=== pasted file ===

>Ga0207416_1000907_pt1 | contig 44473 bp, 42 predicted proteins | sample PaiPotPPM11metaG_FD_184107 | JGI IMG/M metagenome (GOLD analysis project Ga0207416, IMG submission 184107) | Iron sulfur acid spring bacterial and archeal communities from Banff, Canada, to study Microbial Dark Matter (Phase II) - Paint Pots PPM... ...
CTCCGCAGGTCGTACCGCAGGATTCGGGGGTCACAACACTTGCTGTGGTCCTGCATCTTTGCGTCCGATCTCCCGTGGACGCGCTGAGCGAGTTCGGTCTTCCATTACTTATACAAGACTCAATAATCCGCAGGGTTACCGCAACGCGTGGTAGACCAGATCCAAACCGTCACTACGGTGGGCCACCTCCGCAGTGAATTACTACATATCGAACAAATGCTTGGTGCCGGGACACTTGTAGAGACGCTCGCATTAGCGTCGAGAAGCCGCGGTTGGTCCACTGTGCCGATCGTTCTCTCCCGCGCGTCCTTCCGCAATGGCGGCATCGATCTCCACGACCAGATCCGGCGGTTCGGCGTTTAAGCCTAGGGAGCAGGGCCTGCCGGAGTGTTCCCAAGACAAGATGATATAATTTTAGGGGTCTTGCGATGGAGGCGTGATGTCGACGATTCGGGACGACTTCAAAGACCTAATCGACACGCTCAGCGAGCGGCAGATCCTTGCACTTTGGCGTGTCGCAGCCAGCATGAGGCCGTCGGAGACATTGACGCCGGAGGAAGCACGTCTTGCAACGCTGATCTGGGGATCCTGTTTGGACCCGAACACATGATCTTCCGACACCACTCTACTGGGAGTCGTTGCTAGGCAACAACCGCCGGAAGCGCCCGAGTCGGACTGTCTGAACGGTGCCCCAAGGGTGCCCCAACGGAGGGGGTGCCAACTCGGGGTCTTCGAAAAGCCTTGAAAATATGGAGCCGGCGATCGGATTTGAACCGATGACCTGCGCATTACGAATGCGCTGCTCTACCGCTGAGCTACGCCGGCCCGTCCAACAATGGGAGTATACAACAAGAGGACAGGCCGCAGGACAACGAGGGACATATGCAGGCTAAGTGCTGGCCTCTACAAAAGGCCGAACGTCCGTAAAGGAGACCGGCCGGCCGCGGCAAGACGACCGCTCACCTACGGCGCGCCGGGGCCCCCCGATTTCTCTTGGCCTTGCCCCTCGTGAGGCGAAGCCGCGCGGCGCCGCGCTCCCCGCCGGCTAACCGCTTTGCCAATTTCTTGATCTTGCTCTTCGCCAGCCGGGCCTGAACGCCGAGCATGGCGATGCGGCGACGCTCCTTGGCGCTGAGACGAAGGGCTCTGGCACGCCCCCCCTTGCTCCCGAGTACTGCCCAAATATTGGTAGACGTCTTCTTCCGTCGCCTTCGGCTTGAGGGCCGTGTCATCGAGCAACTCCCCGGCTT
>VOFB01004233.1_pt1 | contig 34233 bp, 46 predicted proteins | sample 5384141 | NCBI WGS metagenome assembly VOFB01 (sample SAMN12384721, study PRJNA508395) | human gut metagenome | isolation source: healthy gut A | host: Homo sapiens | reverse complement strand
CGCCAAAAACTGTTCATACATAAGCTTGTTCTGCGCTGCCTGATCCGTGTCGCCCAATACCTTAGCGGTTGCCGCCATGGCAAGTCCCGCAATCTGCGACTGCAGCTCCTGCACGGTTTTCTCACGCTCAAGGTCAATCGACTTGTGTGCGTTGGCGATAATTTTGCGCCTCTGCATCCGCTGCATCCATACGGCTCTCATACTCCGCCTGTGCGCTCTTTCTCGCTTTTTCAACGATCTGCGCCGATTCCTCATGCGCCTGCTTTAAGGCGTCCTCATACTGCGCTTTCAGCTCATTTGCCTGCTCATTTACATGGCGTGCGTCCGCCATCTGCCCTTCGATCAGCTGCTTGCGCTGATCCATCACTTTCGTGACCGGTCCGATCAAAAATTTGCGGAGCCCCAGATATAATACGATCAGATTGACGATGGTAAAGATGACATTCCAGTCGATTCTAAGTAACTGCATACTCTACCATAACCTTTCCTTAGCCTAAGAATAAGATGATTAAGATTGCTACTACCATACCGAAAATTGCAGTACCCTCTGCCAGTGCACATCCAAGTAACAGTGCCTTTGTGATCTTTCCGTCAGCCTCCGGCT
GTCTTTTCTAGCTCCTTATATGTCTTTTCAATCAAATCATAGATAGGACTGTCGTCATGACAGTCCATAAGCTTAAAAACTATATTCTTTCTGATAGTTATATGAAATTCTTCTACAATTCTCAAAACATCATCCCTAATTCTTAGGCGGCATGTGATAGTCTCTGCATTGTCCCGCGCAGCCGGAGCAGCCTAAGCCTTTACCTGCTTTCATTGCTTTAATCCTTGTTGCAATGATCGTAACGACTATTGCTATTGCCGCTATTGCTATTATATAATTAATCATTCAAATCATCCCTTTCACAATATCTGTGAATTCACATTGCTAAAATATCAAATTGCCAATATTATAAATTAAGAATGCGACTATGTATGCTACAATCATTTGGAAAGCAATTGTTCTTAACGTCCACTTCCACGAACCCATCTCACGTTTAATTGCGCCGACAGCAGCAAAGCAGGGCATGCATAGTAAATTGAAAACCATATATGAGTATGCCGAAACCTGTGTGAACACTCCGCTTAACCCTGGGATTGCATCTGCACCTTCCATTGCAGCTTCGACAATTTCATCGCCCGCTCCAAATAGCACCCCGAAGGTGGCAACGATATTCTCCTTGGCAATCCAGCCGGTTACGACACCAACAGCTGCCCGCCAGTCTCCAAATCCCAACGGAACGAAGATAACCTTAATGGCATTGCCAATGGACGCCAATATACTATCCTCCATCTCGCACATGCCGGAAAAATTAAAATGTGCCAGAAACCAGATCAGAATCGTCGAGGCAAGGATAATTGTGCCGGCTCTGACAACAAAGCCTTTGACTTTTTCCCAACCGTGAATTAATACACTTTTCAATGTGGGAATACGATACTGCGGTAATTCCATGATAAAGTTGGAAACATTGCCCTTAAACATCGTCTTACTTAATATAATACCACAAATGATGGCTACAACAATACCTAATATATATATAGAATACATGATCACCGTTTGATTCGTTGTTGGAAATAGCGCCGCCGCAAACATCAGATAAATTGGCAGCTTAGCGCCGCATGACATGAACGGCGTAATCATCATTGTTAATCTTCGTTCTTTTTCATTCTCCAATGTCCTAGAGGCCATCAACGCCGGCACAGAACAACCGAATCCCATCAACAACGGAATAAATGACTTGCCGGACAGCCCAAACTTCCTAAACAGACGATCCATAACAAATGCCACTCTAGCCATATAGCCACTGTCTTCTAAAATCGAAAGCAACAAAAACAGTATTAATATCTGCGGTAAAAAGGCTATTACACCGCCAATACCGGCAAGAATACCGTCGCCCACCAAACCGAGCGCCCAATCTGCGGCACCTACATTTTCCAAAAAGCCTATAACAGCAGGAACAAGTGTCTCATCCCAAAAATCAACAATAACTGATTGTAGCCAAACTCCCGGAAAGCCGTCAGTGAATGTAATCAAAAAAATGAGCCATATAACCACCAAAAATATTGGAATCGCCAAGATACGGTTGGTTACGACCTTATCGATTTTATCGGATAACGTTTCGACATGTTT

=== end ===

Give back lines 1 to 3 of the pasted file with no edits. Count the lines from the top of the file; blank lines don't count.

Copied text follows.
>Ga0207416_1000907_pt1 | contig 44473 bp, 42 predicted proteins | sample PaiPotPPM11metaG_FD_184107 | JGI IMG/M metagenome (GOLD analysis project Ga0207416, IMG submission 184107) | Iron sulfur acid spring bacterial and archeal communities from Banff, Canada, to study Microbial Dark Matter (Phase II) - Paint Pots PPM... ...
CTCCGCAGGTCGTACCGCAGGATTCGGGGGTCACAACACTTGCTGTGGTCCTGCATCTTTGCGTCCGATCTCCCGTGGACGCGCTGAGCGAGTTCGGTCTTCCATTACTTATACAAGACTCAATAATCCGCAGGGTTACCGCAACGCGTGGTAGACCAGATCCAAACCGTCACTACGGTGGGCCACCTCCGCAGTGAATTACTACATATCGAACAAATGCTTGGTGCCGGGACACTTGTAGAGACGCTCGCATTAGCGTCGAGAAGCCGCGGTTGGTCCACTGTGCCGATCGTTCTCTCCCGCGCGTCCTTCCGCAATGGCGGCATCGATCTCCACGACCAGATCCGGCGGTTCGGCGTTTAAGCCTAGGGAGCAGGGCCTGCCGGAGTGTTCCCAAGACAAGATGATATAATTTTAGGGGTCTTGCGATGGAGGCGTGATGTCGACGATTCGGGACGACTTCAAAGACCTAATCGACACGCTCAGCGAGCGGCAGATCCTTGCACTTTGGCGTGTCGCAGCCAGCATGAGGCCGTCGGAGACATTGACGCCGGAGGAAGCACGTCTTGCAACGCTGATCTGGGGATCCTGTTTGGACCCGAACACATGATCTTCCGACACCACTCTACTGGGAGTCGTTGCTAGGCAACAACCGCCGGAAGCGCCCGAGTCGGACTGTCTGAACGGTGCCCCAAGGGTGCCCCAACGGAGGGGGTGCCAACTCGGGGTCTTCGAAAAGCCTTGAAAATATGGAGCCGGCGATCGGATTTGAACCGATGACCTGCGCATTACGAATGCGCTGCTCTACCGCTGAGCTACGCCGGCCCGTCCAACAATGGGAGTATACAACAAGAGGACAGGCCGCAGGACAACGAGGGACATATGCAGGCTAAGTGCTGGCCTCTACAAAAGGCCGAACGTCCGTAAAGGAGACCGGCCGGCCGCGGCAAGACGACCGCTCACCTACGGCGCGCCGGGGCCCCCCGATTTCTCTTGGCCTTGCCCCTCGTGAGGCGAAGCCGCGCGGCGCCGCGCTCCCCGCCGGCTAACCGCTTTGCCAATTTCTTGATCTTGCTCTTCGCCAGCCGGGCCTGAACGCCGAGCATGGCGATGCGGCGACGCTCCTTGGCGCTGAGACGAAGGGCTCTGGCACGCCCCCCCTTGCTCCCGAGTACTGCCCAAATATTGGTAGACGTCTTCTTCCGTCGCCTTCGGCTTGAGGGCCGTGTCATCGAGCAACTCCCCGGCTT
>VOFB01004233.1_pt1 | contig 34233 bp, 46 predicted proteins | sample 5384141 | NCBI WGS metagenome assembly VOFB01 (sample SAMN12384721, study PRJNA508395) | human gut metagenome | isolation source: healthy gut A | host: Homo sapiens | reverse complement strand